Atlanta’s Emory Healthcare is launching an innovation hub to develop, test and implement technology solutions designed to minimize cost burdens for both patients and providers, while improving health outcomes.

The Emory Healthcare Innovation Hub, which is slated to launch on September 1, will partner with leading tech companies in critical health IT areas—such as artificial intelligence, cloud computing and the Internet of Things—with a focus on putting patients at the center of care delivery.

Atlanta-based digital health vendor Sharecare, which provides a consumer wellness engagement platform, is the first partner to be announced by Emory—other partners will be announced over the next few months, the provider organization says.

“The Sharecare and Emory Healthcare partnership will accelerate the development of evidence-based digital health solutions targeted at improving the health of the state of Georgia,” according to the announcement, which references the fact that the state falls below the national average for overall wellbeing—data from the Gallup-Sharecare Wellbeing Index says the state dropped to 31 out of 50 states in 2017 versus 29 in 2016.

“Sharecare is going to be one of our lead sponsors—we’re going to have potentially up to eight strategic partners,” says Scott Boden, MD, vice president of business innovation for Emory Healthcare and chief medical and quality officer for Emory University Orthopaedics & Spine Hospital. “Sharecare has a very nice digital health platform with a lot of connectivity to consumers and patients. It’s a good partner to have in the toolbox when you’re trying to design and engineer health IT-based solutions for patients.”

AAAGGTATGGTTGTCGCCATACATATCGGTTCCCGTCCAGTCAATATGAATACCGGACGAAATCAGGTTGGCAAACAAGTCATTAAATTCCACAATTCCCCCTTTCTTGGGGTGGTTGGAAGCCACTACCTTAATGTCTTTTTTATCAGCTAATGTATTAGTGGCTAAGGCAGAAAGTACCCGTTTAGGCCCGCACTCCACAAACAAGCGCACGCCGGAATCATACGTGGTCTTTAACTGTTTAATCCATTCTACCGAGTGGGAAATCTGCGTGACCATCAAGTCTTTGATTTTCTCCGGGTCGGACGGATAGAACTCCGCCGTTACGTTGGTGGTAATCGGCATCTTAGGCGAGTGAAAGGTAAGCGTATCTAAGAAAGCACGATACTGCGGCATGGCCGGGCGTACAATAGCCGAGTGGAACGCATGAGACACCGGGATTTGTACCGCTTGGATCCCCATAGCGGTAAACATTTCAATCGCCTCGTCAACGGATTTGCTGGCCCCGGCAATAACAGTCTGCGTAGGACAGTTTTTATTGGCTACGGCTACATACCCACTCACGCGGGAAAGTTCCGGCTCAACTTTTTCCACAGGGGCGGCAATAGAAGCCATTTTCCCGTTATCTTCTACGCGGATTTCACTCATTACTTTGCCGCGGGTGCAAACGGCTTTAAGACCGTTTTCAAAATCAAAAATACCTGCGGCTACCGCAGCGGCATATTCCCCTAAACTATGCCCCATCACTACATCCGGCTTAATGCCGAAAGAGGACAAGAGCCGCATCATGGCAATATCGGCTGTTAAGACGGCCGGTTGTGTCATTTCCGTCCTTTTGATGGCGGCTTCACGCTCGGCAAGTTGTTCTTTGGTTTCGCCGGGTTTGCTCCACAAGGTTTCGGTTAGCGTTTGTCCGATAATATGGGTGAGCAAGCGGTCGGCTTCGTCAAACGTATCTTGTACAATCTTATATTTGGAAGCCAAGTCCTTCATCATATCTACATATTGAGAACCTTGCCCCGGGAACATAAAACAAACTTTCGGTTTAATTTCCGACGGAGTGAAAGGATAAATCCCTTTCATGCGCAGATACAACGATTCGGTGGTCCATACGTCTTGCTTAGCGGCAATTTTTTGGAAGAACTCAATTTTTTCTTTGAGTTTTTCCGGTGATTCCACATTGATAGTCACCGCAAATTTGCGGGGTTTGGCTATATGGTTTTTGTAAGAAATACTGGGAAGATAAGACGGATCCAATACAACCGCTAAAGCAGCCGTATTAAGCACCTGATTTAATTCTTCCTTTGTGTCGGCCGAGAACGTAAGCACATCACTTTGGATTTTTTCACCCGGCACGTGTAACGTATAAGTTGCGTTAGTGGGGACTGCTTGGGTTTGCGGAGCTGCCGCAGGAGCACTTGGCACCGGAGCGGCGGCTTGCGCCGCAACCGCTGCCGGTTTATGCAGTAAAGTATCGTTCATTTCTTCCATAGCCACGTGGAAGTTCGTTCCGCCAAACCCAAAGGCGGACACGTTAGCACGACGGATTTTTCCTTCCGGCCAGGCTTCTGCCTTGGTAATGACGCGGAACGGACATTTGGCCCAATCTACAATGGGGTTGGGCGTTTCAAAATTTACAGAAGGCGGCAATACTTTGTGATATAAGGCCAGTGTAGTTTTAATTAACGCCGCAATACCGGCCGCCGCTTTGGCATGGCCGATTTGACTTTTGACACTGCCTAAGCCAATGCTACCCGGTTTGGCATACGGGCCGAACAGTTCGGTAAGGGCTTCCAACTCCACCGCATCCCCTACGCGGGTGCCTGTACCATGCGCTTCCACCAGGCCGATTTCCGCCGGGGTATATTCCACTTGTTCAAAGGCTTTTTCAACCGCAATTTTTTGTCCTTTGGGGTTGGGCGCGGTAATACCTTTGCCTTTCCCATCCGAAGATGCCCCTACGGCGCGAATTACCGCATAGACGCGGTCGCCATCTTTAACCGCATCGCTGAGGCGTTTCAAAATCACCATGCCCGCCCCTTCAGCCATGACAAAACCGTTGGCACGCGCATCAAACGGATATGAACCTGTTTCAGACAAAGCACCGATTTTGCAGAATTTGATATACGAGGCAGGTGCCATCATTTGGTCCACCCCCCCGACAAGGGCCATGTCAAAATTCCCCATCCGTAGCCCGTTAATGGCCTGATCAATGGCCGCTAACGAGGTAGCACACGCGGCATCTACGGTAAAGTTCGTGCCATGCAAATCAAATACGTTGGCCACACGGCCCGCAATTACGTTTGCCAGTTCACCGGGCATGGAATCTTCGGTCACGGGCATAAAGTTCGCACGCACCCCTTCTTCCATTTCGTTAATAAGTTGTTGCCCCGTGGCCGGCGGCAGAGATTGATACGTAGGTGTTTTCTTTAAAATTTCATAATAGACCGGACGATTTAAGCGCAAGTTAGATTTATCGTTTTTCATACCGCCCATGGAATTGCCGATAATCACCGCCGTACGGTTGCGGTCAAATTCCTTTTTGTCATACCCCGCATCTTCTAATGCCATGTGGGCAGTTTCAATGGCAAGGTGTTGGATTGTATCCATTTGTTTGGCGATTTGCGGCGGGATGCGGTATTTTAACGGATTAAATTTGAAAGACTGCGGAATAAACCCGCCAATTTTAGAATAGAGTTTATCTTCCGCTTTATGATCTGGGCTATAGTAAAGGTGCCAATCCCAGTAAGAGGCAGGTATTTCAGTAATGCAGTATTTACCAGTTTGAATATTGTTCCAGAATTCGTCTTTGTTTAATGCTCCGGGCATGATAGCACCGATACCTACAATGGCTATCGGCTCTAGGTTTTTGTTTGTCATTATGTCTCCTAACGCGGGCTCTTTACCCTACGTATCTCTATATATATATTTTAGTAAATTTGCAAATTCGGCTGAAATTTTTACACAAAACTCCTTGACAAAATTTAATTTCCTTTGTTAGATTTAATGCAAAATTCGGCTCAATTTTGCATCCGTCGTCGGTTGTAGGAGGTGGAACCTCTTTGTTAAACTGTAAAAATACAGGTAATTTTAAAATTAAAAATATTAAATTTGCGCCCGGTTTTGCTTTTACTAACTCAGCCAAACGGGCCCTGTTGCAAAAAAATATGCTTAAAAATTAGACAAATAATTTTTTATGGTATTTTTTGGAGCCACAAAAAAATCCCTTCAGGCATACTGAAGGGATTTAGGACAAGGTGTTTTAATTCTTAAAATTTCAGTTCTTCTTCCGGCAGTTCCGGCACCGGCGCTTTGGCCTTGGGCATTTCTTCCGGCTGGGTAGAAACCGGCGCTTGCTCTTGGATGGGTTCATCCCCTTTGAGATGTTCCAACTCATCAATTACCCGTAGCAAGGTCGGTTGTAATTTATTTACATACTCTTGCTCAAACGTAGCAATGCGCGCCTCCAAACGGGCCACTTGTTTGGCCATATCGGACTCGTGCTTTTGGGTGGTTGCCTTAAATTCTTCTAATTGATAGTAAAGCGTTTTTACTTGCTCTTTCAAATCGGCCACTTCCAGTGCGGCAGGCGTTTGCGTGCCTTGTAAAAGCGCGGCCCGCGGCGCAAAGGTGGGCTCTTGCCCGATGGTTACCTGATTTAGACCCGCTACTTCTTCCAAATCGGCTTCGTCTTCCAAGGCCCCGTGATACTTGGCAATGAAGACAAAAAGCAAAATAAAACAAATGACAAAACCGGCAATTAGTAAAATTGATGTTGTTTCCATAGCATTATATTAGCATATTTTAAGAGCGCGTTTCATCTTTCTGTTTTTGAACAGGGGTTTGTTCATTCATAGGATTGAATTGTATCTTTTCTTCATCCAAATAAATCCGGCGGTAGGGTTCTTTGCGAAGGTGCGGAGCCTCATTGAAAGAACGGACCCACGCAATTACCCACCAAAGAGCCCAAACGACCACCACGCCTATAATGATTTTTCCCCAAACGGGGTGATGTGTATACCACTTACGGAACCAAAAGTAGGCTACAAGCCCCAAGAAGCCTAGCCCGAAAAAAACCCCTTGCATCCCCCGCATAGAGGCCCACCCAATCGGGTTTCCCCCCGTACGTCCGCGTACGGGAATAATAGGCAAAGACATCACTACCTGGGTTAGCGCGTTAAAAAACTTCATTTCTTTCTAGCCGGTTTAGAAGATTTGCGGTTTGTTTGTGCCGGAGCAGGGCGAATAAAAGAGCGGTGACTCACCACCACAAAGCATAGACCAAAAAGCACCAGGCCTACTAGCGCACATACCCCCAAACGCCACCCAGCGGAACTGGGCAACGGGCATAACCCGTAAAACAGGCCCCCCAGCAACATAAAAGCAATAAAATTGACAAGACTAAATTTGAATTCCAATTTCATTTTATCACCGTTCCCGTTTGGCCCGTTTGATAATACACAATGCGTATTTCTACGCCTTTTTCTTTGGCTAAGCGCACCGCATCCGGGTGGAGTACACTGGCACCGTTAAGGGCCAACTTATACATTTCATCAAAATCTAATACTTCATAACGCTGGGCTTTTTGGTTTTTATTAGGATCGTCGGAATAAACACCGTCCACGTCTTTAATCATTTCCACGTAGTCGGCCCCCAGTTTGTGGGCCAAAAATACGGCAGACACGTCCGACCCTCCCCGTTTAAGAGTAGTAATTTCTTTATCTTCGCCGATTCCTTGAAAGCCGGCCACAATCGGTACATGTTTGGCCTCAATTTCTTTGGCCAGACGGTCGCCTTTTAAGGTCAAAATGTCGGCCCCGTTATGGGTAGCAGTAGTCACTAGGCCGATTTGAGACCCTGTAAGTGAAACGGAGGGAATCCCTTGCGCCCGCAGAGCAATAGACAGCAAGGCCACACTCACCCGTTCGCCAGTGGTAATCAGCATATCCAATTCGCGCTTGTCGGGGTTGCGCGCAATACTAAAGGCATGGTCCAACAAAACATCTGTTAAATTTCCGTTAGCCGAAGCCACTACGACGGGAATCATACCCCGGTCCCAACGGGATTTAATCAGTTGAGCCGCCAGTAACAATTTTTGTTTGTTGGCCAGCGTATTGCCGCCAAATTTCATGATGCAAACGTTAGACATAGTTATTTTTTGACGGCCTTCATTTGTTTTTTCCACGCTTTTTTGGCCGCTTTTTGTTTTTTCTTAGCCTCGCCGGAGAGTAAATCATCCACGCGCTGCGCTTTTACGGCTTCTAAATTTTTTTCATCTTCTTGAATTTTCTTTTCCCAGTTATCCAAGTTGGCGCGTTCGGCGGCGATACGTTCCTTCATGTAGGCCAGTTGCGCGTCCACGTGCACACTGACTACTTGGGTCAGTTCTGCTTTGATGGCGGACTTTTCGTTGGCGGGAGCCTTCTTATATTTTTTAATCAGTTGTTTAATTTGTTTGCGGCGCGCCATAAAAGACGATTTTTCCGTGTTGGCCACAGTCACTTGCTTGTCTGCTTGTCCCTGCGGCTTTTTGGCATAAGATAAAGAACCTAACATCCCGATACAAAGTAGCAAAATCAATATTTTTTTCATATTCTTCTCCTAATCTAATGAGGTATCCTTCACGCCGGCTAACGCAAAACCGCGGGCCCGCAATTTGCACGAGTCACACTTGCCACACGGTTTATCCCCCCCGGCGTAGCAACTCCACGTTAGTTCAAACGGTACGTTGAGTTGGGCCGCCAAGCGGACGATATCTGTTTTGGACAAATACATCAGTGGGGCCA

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According to Boden, Emory is looking to partner with technology leaders to create an ecosystem of rapid innovation to “identify the most pressing and most fundable opportunities” and matching them with solutions to accelerate commercialization. “This hub is based on putting all the thought leaders, problem solvers and business case developers in the same space to rapidly identify, prototype, develop and commercialize solutions.”

Boden says these solutions could potentially end up being start-ups. He notes that Innovation Hub Enterprises, a research, design and strategy firm, will oversee the Emory Healthcare Innovation Hub, including raising a venture fund for investing in the development and acceleration of early-stage, consumer-centric health technologies and care models.

Because Emory is one of the nation’s most comprehensive academic health systems, Boden contends that the provider organization is ideally positioned with “both its brain trust and its delivery venues” to help solve the healthcare industry’s many challenges.

“As the U.S. healthcare system shifts from fee-for-service to value-based care, it is critical that we not only understand the evolving needs of patients and providers but also address those needs in ways that maximize technology to both enable the best possible care and engage patients throughout the entire care journey,” he adds. “The idea here is to take the best that comes with an academic medical center and partner it with real-world business professionals.”

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